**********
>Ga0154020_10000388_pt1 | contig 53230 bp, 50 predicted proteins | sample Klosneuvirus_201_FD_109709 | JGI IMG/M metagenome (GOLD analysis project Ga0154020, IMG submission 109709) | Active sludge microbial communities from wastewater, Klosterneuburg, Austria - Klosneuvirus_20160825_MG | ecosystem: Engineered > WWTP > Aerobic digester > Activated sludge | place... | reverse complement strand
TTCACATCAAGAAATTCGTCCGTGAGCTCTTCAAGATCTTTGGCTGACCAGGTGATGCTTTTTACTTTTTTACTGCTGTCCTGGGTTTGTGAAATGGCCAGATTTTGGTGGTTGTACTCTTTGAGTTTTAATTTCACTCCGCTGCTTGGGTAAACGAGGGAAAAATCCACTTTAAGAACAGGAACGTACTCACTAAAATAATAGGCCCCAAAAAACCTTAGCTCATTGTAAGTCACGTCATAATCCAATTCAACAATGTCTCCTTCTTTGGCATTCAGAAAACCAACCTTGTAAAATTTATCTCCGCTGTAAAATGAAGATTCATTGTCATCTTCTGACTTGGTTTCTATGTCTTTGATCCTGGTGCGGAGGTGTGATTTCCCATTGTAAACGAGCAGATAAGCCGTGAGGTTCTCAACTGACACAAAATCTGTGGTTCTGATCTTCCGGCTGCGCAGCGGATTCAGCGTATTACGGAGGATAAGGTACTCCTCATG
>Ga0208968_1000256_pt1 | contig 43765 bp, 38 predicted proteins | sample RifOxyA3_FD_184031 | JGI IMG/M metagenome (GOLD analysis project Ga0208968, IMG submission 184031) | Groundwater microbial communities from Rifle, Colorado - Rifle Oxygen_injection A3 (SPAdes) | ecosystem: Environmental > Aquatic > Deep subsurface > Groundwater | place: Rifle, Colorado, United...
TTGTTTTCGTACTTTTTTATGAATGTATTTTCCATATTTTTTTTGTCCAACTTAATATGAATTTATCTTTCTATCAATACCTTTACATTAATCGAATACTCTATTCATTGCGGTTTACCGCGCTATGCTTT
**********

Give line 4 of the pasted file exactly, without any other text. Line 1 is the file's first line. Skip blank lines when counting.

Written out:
TTGTTTTCGTACTTTTTTATGAATGTATTTTCCATATTTTTTTTGTCCAACTTAATATGAATTTATCTTTCTATCAATACCTTTACATTAATCGAATACTCTATTCATTGCGGTTTACCGCGCTATGCTTT